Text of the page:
Equestrian Fitness: Proper Posture, Better Ride

By Shawn Staerker, Corrective Exercise Specialist, personal trainer, and creator of the Sit2Bit™ Equestrian Athlete Conditioning Program

“Just keep proper posture.”

While it is no new revelation that having good posture can significantly improve the quality of your ride, for some, this is often easier said than done.

With so many factors working against the average person these days, having good posture can seem a seriously daunting task. For many, working all day at a desk, frequently looking down at cell phones while texting or reading Heels Down Magazine, and using unsupportive pillows (among many other causes) have left them with rounded shoulders, soft core, and a forward head—all positions detrimental to keeping good posture in the saddle.

Of course, there are an innumerable amount of specialized devices whose sole task is to keep us upright and rigid, but they do not really offer any sort of long term solution. Instead, more enduring relief from bad posture is better found from a combination of stretching and strengthening muscles responsible for keeping the body in “good form.”

Before diving too far into stretches and exercises to keep good posture, it is helpful to actually get good alignment first, in order to understand what that feels like.

The first part of this two-video series gives cues for placing the upper body into a proper position, and will work even if you are someone who struggles to implement traditional posture prompts effectively. (Plus, I’ve included in there my go-to, pre-ride upper body posture exercise that is guaranteed to leave the body upright and ready for action).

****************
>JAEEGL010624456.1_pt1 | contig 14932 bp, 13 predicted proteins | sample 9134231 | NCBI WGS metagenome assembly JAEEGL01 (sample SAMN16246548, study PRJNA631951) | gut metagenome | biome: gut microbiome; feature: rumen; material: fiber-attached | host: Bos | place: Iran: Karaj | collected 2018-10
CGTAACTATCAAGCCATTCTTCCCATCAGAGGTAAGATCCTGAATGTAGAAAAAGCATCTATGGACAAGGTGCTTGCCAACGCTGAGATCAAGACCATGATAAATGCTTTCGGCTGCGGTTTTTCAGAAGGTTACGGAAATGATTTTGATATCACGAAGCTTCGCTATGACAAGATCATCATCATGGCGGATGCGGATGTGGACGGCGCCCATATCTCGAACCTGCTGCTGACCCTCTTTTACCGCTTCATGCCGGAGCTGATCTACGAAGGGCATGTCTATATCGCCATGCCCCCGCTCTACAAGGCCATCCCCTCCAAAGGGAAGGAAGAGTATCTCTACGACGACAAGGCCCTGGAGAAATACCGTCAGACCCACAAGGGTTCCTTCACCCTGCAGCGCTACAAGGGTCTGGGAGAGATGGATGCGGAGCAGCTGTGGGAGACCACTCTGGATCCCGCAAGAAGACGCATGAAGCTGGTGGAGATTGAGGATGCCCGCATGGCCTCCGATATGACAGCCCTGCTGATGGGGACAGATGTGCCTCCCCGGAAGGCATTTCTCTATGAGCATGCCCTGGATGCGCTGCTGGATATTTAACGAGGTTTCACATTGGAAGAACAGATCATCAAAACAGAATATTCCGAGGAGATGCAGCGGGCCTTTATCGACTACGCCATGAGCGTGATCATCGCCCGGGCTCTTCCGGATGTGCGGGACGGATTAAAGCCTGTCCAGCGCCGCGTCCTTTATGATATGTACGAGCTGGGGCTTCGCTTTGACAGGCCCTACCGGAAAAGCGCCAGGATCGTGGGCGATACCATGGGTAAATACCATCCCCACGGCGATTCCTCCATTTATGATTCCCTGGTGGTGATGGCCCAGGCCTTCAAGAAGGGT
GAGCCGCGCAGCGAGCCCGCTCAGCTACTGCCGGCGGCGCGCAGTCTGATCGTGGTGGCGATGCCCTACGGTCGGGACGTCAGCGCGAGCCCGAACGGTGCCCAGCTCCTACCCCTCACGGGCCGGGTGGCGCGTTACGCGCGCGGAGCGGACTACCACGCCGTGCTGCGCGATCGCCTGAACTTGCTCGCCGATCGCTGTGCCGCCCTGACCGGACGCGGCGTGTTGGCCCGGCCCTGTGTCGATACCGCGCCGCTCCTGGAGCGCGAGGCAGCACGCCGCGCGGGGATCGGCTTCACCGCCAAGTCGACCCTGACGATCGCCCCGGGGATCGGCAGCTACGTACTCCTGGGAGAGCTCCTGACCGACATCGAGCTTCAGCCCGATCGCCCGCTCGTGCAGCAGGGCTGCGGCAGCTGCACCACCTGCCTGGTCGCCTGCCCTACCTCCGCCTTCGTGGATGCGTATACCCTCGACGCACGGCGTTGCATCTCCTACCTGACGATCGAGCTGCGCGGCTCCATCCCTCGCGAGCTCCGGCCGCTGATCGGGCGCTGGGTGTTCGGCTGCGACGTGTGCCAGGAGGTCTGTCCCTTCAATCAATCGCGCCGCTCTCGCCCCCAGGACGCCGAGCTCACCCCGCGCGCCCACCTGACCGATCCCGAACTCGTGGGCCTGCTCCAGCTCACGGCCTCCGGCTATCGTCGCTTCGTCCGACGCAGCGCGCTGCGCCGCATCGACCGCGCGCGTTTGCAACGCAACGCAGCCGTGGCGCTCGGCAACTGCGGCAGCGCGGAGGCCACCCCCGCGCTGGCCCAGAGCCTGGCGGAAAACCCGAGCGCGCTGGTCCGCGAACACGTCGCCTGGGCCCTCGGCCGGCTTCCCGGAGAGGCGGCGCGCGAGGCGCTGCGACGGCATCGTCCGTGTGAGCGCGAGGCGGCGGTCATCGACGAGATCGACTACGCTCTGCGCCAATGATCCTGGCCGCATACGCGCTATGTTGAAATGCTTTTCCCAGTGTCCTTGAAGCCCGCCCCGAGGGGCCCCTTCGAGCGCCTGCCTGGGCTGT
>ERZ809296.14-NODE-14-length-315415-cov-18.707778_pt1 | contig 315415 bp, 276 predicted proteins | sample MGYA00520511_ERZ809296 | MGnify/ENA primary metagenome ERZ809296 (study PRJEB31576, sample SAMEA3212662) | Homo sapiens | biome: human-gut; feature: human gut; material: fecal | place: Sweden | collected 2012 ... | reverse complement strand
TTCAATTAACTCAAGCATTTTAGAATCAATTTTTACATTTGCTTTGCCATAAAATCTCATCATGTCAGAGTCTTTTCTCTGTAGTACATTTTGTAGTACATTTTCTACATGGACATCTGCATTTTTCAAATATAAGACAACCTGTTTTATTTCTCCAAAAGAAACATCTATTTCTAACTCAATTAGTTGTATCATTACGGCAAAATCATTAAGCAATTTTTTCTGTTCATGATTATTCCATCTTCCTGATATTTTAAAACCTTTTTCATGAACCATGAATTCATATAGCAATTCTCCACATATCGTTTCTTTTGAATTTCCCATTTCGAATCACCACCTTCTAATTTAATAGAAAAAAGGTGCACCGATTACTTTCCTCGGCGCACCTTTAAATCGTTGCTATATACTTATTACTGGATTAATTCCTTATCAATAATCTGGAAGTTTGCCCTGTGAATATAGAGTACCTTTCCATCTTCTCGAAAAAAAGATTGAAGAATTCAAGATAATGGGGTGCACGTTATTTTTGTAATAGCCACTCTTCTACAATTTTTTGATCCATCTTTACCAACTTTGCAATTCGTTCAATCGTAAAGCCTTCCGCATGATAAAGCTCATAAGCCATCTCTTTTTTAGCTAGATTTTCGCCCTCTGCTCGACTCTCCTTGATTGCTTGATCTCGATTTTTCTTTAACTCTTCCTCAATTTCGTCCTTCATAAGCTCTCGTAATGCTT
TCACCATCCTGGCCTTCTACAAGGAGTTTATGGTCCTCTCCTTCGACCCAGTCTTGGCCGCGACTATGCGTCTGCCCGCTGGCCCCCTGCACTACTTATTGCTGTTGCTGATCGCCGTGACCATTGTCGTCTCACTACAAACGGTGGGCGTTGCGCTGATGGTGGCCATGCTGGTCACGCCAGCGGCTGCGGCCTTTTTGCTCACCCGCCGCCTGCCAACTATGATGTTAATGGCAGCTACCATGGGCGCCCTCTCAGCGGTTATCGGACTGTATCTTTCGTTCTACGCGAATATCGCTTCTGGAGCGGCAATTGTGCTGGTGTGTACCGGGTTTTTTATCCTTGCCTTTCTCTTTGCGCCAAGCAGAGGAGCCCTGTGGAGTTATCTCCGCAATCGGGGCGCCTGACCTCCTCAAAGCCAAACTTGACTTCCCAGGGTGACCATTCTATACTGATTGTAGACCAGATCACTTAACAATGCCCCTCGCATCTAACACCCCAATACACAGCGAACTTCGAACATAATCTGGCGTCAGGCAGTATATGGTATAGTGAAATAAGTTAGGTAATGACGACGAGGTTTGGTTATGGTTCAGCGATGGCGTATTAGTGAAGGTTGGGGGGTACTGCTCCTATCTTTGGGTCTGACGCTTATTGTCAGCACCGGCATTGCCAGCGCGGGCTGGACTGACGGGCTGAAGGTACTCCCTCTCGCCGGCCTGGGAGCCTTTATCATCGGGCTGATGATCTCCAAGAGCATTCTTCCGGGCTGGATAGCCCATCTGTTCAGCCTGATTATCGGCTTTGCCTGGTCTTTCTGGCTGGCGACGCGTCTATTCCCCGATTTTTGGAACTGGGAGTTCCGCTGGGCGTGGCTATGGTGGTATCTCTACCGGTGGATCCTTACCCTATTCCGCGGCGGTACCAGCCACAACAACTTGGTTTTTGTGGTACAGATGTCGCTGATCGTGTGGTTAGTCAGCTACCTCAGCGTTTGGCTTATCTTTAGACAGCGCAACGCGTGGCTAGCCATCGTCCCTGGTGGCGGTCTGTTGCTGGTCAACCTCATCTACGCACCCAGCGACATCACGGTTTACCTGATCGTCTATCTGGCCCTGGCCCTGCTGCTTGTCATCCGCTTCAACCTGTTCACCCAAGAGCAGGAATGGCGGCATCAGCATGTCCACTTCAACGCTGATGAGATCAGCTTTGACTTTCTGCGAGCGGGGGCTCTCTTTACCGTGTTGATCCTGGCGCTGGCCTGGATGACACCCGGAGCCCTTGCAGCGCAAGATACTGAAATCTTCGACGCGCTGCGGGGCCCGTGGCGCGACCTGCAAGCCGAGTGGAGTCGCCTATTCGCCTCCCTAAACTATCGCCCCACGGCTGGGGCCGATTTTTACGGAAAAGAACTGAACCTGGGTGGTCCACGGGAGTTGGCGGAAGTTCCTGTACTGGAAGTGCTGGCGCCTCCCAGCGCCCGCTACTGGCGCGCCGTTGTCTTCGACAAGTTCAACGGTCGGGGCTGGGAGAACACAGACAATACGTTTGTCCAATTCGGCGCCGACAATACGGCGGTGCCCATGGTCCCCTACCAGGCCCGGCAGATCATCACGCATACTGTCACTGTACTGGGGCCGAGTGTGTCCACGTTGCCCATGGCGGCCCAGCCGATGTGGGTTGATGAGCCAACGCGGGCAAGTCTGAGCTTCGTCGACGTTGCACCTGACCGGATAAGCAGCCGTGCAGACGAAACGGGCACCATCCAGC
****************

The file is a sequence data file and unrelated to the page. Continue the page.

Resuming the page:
After your body has a better idea of what is expected, specific muscle groups may be trained in order to make keeping good posture a mere afterthought. Stretching muscles that have become shortened due to repeated use, such as the lower abs and chest is a crucial tool for maintaining proper upper body arrangement. Far from technical, lengthening tight muscles usually involves holding two or three low-impact positions for just a few minutes. As shown in the second video, an exercise ball can be incorporated to stretch muscles which can often be difficult to fully extend otherwise.

Equally as important as stretching tight muscles is to develop strength in muscles which have become weakened and are incapable of holding the correct position. Moves, such as those seen in the second video, which focus on training the spinal erectors (muscles that run parallel to the spine), mid/upper back, and abs (among others) will have the greatest effect towards achieving an effortlessly-held upright posture.

Once the body is trained for keeping good posture without having to devote anything more than a cursory thought to it, it is then free to concentrate on the task at hand—in this case riding over fences, etc. Not only will your body benefit from having proper posture (and not having to think about it), but then your horse, too, will likely find renewed performance from your improved position.

It is a win-win situation for everyone, and one which can be easily attained through a combination of the non-standard cues and muscle conditioning found in these videos.

Shawn Staerker is a Corrective Exercise Specialist and Personal Trainer in Longwood, Florida, where he regularly works with equestrians of all levels to improve their strength, stability, and stamina. Learn more about Shawn’s training principles for riders, including a complementary trial of his Sit2Bit™ Equestrian Athlete Conditioning Program by visiting his website.

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